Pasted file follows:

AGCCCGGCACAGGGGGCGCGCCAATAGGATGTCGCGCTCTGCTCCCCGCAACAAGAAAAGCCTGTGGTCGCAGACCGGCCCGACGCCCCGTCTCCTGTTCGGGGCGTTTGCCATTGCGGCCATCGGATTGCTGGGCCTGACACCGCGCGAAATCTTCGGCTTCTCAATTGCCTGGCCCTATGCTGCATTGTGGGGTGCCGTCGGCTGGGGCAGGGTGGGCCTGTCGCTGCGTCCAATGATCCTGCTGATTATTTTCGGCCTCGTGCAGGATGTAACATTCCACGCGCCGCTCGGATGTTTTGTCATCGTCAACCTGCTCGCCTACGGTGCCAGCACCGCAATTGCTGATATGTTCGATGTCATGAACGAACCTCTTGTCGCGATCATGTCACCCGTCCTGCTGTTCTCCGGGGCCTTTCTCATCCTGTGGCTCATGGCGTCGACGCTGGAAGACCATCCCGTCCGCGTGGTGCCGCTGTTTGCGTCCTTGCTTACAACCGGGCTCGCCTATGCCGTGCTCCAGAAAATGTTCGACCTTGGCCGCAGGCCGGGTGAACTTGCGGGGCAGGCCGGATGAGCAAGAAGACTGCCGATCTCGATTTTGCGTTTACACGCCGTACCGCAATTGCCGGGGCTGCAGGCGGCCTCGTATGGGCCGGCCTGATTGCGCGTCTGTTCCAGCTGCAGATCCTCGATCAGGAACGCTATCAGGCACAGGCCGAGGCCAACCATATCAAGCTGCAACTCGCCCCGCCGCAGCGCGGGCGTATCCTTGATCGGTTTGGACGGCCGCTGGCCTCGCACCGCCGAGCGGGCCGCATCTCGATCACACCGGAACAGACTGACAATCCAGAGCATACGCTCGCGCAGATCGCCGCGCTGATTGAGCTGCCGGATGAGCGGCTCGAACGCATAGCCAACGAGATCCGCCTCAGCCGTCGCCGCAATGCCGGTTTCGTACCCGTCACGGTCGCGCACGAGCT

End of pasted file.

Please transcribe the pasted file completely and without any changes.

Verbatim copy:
AGCCCGGCACAGGGGGCGCGCCAATAGGATGTCGCGCTCTGCTCCCCGCAACAAGAAAAGCCTGTGGTCGCAGACCGGCCCGACGCCCCGTCTCCTGTTCGGGGCGTTTGCCATTGCGGCCATCGGATTGCTGGGCCTGACACCGCGCGAAATCTTCGGCTTCTCAATTGCCTGGCCCTATGCTGCATTGTGGGGTGCCGTCGGCTGGGGCAGGGTGGGCCTGTCGCTGCGTCCAATGATCCTGCTGATTATTTTCGGCCTCGTGCAGGATGTAACATTCCACGCGCCGCTCGGATGTTTTGTCATCGTCAACCTGCTCGCCTACGGTGCCAGCACCGCAATTGCTGATATGTTCGATGTCATGAACGAACCTCTTGTCGCGATCATGTCACCCGTCCTGCTGTTCTCCGGGGCCTTTCTCATCCTGTGGCTCATGGCGTCGACGCTGGAAGACCATCCCGTCCGCGTGGTGCCGCTGTTTGCGTCCTTGCTTACAACCGGGCTCGCCTATGCCGTGCTCCAGAAAATGTTCGACCTTGGCCGCAGGCCGGGTGAACTTGCGGGGCAGGCCGGATGAGCAAGAAGACTGCCGATCTCGATTTTGCGTTTACACGCCGTACCGCAATTGCCGGGGCTGCAGGCGGCCTCGTATGGGCCGGCCTGATTGCGCGTCTGTTCCAGCTGCAGATCCTCGATCAGGAACGCTATCAGGCACAGGCCGAGGCCAACCATATCAAGCTGCAACTCGCCCCGCCGCAGCGCGGGCGTATCCTTGATCGGTTTGGACGGCCGCTGGCCTCGCACCGCCGAGCGGGCCGCATCTCGATCACACCGGAACAGACTGACAATCCAGAGCATACGCTCGCGCAGATCGCCGCGCTGATTGAGCTGCCGGATGAGCGGCTCGAACGCATAGCCAACGAGATCCGCCTCAGCCGTCGCCGCAATGCCGGTTTCGTACCCGTCACGGTCGCGCACGAGCT